1 - CURRENT NATs (select "continue to this website", if prompted)
2 - POSITION REPORTS
3 - WIND FORECAST
- 06h F300 F340 F390 F450
- 12h F300 F340 F390 F450
- 18h F300 F340 F390 F450
- 24h F300 F340 F390 F450
- 30h F300 F340 F390 F450
- 36h F300 F340 F390 F450
4 - SAMPLE FLIGHT PLAN
What are Selcals
Selcal, or Selective Calling as it is more correctly known, is an automatic recognition system that is operated by a two tone signal. The equipment is connected to the HF radios on aircraft and monitors for a call even when the squelch is turned up, and the pilots can hear nothing. This enables the pilots to have some aural peace when crossing the Atlantic or other oceans as HF radio can be very noisy. Selcals are made up of a four letter code and when heard have a distinctive bing-bong sound. As a flight enters the Oceanic FIR, a Selcal check is made the signal activates the on board Selcal receiver which alerts the pilots with a flashing warning light and an audible alarm.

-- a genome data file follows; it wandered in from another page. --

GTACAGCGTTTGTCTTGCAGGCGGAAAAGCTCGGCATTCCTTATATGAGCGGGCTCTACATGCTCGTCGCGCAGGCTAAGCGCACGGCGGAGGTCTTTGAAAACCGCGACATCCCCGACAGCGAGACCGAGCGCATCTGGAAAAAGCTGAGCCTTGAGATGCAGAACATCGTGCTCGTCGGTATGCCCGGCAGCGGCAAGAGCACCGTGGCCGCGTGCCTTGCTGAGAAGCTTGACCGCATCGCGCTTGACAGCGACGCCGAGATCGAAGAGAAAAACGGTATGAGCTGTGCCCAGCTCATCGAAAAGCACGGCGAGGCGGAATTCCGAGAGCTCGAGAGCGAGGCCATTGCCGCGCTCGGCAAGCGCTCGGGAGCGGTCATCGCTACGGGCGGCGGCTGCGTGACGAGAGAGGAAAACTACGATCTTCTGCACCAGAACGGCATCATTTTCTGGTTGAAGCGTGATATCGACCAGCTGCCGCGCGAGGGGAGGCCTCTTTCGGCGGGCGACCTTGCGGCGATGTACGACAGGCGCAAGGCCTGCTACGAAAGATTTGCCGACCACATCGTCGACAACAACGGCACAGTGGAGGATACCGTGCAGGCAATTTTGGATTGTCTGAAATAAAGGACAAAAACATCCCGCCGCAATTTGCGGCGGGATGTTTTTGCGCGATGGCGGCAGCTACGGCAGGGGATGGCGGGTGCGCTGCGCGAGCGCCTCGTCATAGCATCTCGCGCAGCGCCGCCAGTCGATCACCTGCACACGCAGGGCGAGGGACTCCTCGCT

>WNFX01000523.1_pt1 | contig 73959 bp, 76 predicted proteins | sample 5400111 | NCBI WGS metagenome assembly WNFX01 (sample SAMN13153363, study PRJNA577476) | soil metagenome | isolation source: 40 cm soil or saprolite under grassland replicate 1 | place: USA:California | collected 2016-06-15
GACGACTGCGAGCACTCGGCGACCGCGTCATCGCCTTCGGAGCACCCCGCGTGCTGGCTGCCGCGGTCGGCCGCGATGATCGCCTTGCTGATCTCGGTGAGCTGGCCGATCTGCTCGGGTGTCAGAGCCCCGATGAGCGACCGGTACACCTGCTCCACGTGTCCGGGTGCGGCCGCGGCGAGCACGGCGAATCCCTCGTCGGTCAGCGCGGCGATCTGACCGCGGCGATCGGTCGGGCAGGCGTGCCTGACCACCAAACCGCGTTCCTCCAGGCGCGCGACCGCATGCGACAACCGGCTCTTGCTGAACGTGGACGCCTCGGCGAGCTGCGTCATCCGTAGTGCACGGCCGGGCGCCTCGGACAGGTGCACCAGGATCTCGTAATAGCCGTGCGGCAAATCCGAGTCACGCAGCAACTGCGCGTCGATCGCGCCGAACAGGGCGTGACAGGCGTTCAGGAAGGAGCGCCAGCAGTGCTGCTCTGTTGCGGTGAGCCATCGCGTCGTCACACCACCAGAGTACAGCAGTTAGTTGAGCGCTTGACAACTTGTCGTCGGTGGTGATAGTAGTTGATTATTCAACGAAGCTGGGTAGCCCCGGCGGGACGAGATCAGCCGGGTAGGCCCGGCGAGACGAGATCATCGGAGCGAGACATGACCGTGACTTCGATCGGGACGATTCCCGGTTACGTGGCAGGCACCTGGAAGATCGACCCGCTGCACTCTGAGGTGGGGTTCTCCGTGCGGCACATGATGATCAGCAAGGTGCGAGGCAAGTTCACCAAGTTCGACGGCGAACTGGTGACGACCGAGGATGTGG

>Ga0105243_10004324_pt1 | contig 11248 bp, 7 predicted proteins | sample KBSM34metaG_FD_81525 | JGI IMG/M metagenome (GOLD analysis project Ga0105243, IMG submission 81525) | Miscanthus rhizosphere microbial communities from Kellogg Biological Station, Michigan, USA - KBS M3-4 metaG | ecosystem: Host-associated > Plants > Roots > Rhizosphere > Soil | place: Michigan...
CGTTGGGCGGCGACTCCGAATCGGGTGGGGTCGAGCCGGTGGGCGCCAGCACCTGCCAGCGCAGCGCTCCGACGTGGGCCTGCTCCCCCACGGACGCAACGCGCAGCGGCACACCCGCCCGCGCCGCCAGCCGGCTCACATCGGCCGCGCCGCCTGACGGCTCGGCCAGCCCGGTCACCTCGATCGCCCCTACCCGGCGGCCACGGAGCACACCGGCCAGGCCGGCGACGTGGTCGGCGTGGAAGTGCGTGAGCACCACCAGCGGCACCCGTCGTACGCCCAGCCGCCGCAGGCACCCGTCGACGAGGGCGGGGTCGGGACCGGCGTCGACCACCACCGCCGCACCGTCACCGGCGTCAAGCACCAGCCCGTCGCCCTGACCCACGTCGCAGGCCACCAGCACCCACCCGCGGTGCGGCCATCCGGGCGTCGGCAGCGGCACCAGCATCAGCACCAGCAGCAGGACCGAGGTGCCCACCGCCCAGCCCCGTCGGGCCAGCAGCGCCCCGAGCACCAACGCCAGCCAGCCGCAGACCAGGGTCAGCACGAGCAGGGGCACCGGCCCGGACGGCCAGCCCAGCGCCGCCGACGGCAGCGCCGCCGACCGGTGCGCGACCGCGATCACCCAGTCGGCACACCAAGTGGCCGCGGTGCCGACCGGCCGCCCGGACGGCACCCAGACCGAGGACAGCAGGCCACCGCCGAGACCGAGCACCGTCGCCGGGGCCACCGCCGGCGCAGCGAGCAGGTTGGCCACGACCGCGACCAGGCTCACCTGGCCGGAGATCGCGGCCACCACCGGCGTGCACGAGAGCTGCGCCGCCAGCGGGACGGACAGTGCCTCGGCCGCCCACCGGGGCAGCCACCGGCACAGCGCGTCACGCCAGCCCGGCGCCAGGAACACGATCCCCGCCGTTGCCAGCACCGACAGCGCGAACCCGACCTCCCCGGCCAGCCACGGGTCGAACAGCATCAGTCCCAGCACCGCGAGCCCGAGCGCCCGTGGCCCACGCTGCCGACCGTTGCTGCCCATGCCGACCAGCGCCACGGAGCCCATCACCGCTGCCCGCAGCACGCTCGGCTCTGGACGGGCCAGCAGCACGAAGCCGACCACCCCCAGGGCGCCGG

Selcals are issued to airlines by the ASRI (Aviation Spectrum Resources Inc) in USA, and with a total of only 10920 available codes, duplications are possible. This problem is overcome by allocating duplicate codes to aircraft operating in different parts of the world, so in theory they should never be working on the same frequency. If however, duplicate Selcals appear on the same frequency the problem is generally resolved by moving one of the flights to another frequency.
The Selcal is made up of two pair of tones, the first pair being transmitted for approximately 1 second, with the second pair transmitted for the same duration following a 0.2 second pause. The individual tone frequencies are designated by letters A - S excluding the letters "I" and "O". A typical Selcal code is AB-CD, which indicates that the frequencies designated by letters "A" and "B" would sent followed by the frequencies designated by letters "C" and "D". Duplicate letters are not permitted in either pair, since simultaneous transmission of two tones of the same frequency would not be distinguishable by the aircrafts Selcal decoder. Also, the same tone is nor permitted to be used in both the first and second pair.
Most aircraft crossing oceans are fitted with Selcal equipment and normally the code allocated stays with that aircraft unless it sold and changes owner.